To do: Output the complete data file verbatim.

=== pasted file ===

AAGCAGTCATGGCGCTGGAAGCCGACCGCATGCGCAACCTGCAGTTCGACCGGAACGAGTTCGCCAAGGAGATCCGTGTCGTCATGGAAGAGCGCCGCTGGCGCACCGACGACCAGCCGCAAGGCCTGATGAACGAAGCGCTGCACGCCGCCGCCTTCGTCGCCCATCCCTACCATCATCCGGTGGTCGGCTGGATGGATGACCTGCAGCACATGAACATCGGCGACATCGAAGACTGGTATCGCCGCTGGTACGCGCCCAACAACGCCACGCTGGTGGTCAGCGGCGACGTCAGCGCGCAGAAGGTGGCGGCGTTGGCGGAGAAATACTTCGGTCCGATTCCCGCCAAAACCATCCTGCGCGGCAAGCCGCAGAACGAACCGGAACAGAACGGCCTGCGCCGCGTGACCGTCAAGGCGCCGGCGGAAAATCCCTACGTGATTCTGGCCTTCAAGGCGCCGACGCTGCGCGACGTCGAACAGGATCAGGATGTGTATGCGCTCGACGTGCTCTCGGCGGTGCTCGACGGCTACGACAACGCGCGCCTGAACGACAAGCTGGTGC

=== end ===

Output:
AAGCAGTCATGGCGCTGGAAGCCGACCGCATGCGCAACCTGCAGTTCGACCGGAACGAGTTCGCCAAGGAGATCCGTGTCGTCATGGAAGAGCGCCGCTGGCGCACCGACGACCAGCCGCAAGGCCTGATGAACGAAGCGCTGCACGCCGCCGCCTTCGTCGCCCATCCCTACCATCATCCGGTGGTCGGCTGGATGGATGACCTGCAGCACATGAACATCGGCGACATCGAAGACTGGTATCGCCGCTGGTACGCGCCCAACAACGCCACGCTGGTGGTCAGCGGCGACGTCAGCGCGCAGAAGGTGGCGGCGTTGGCGGAGAAATACTTCGGTCCGATTCCCGCCAAAACCATCCTGCGCGGCAAGCCGCAGAACGAACCGGAACAGAACGGCCTGCGCCGCGTGACCGTCAAGGCGCCGGCGGAAAATCCCTACGTGATTCTGGCCTTCAAGGCGCCGACGCTGCGCGACGTCGAACAGGATCAGGATGTGTATGCGCTCGACGTGCTCTCGGCGGTGCTCGACGGCTACGACAACGCGCGCCTGAACGACAAGCTGGTGC